Emergency officials across the country have been undergoing extensive emergency response training to prepare for potential active shooter situations.

In Orange County, over 150,000 dollars of high-tech equipment was lugged into Chapel Hill Bible Church and set up over the course of four hours. This was all done in preparation of a three-day training module designed to provide local first responders with a very real active shooter simulation.

Around the room was a flurry of high-tech gaming computers, working radios, and realistic car, EMS and helicopter simulators. Each computer was programmed with a simulation that allows first responders to play an active role in protecting civilians, organizing resources and taking down imminent threats.

The threat in this case was Bill Godfrey. He was the instructor for this simulation and the man bringing the active shooter scenario to life.

“My job as an instructor playing a bad guy is not to win,” Godfrey said. “My job is to push them to learn, push them to be better. I don’t make it easy for them but I want them to master a skill set so I push them to do that.”

Godfrey goes around the country teaching for Homeland Security and hosting these advanced trainings on behalf of C3 Pathways.

“When people hear that we use simulations to do the training, they think about a bunch of kids sitting around playing Call of Duty, and I get that, but the software and the simulation really has very little to do with what we’re trying to train the responders on,” Godfrey said. “We’re trying to train them about how to work as a team. Communicate effectively, both within their team and across radios, and manage these events, make good decisions – all focused on saving time.”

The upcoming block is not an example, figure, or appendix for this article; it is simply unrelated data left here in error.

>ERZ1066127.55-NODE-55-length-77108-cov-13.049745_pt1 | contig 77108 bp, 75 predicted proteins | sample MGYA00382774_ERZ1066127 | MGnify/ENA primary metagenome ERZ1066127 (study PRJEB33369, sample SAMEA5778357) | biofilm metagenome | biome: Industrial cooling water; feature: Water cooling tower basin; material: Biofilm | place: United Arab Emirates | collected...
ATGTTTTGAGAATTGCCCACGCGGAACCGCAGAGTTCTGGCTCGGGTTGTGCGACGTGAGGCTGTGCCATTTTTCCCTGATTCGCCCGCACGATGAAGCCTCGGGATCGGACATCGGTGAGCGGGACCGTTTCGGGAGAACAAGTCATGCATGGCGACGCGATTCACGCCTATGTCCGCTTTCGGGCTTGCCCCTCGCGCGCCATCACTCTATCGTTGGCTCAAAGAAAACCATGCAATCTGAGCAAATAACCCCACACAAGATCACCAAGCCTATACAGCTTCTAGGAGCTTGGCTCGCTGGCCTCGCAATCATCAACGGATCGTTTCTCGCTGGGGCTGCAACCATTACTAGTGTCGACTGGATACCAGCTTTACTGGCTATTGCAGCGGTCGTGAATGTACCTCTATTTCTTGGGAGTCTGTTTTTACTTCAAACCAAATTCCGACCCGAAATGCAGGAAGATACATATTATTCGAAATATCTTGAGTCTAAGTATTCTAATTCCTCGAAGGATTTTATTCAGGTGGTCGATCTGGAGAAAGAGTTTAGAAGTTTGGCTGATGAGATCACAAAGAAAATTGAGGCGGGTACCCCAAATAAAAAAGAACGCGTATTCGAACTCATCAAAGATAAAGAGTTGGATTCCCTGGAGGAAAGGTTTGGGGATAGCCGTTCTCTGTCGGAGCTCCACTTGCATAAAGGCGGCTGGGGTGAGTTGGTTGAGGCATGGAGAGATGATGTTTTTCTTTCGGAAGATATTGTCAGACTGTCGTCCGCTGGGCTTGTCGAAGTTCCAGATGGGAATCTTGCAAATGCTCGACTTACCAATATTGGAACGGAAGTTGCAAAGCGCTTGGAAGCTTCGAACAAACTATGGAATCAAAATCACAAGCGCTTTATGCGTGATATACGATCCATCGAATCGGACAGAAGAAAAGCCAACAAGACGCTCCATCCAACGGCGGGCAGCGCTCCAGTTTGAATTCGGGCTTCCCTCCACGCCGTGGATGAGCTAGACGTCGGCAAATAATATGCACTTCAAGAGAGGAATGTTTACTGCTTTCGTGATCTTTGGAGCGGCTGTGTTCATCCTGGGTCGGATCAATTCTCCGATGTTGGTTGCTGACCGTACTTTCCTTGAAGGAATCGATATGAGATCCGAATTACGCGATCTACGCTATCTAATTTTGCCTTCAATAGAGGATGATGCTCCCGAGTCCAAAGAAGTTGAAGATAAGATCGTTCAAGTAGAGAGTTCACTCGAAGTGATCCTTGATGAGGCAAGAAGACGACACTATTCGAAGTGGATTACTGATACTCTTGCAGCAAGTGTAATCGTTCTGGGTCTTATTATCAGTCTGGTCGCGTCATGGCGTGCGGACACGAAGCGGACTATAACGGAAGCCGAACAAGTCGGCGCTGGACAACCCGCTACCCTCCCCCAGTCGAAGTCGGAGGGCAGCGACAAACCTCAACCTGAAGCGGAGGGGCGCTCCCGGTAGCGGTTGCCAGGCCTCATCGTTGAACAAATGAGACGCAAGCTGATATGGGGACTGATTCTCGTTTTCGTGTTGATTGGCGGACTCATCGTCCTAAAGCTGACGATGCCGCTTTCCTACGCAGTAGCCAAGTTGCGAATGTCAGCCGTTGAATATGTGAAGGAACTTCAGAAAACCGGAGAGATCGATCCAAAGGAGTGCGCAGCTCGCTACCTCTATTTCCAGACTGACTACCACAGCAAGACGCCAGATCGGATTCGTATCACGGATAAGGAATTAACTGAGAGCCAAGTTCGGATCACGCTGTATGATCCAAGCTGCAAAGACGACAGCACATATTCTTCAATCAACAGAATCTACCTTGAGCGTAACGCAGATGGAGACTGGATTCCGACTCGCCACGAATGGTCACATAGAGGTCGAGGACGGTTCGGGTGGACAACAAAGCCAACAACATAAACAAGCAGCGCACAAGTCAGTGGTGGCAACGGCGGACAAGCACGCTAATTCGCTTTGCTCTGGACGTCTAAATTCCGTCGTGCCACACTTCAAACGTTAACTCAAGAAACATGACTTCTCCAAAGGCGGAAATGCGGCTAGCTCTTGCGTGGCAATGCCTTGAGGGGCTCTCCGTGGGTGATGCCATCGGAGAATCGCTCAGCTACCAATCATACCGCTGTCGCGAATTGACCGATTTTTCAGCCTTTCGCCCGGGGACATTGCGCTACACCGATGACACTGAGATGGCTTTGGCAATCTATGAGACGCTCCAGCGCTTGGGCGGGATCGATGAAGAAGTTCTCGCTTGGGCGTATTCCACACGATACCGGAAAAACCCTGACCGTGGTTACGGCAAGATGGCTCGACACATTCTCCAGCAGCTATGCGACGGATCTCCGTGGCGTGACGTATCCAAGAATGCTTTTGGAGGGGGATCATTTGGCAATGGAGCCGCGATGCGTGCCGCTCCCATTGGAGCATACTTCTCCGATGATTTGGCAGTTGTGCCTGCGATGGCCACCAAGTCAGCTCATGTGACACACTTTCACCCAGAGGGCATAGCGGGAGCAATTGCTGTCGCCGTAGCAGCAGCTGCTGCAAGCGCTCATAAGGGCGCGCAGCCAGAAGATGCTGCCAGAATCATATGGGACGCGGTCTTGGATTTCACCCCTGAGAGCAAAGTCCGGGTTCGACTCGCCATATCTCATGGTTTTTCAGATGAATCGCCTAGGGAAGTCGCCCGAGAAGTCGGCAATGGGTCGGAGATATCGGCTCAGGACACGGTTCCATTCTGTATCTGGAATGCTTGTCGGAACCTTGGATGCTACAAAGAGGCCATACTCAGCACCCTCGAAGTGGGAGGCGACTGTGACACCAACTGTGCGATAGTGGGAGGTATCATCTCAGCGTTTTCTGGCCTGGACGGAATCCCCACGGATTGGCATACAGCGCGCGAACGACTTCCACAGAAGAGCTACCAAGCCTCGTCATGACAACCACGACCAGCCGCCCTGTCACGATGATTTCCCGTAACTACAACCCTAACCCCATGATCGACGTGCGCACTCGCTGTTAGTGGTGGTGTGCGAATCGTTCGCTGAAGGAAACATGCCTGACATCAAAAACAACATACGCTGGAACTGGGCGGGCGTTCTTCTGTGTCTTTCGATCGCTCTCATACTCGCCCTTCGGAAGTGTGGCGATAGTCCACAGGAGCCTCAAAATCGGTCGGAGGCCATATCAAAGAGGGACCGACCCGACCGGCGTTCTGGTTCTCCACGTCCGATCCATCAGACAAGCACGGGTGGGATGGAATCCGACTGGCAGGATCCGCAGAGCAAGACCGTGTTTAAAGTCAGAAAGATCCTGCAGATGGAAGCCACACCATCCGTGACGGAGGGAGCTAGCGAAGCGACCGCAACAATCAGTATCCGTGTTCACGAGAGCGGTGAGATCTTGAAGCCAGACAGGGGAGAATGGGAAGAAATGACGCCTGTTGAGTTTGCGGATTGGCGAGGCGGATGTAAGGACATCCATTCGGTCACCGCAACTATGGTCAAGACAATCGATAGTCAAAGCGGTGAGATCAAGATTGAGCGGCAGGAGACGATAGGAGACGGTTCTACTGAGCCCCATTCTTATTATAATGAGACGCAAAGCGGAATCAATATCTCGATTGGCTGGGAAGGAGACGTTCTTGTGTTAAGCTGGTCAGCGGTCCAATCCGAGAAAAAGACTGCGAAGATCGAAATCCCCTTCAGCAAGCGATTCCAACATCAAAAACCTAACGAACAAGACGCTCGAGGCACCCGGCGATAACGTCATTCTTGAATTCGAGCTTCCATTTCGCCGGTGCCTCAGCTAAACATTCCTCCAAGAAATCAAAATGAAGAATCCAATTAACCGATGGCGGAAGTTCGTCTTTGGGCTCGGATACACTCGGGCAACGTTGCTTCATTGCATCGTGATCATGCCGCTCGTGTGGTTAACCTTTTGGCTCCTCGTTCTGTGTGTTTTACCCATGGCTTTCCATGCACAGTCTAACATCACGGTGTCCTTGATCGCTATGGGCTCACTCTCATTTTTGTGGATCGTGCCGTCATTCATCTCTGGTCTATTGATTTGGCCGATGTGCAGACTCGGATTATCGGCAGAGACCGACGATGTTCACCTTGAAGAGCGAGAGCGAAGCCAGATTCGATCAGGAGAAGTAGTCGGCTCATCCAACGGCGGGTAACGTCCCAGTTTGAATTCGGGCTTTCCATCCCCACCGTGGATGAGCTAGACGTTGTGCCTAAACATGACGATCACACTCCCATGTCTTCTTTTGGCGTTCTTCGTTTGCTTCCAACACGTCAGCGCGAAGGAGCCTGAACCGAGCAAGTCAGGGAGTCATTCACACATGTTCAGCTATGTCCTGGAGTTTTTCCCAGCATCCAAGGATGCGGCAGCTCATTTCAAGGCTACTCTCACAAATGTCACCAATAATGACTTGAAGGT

Godfrey said they focus on breaking up responsibilities and always thinking of the next step to control the crisis as swiftly as possible. He said once the threat is removed, the speed of emergency responders is the most critical element.

“Because every minute that someone is bleeding is an opportunity for them to slip into shock and lose their life, and we don’t want that,” Godfrey said. “It takes work and practice to take minutes off of that clock – and that’s what we’re trying to do.”

In this practice scenario, the 9th out of the 11 Orange County crews will complete, they succeeded.

“You guys just took the record for the best performance on this scenario, congratulations,” Godfrey said.

Godfrey said they are only the second group to successfully clear and transport everyone off the scene in 20 minutes.

In addition to Orange County, Durham and Wake Counties also participated in these emergency response trainings. The three counties were given this opportunity after receiving money from the Complex Coordinated Terrorist Attack Grant. The Triangle is only the second area in the state to receive this size of grant.

Godfrey said this cooperative partnership between the three counties is crucial – especially in times of crisis.

“Nobody does this by themselves,” Godfrey said. “These events are huge, they take more resources than you can possibly imagine and nobody can go that alone.”

Over the course of the year, C3 Pathways will host up to 30 sessions nationally. To learn more about their emergency response training, you can visit their website.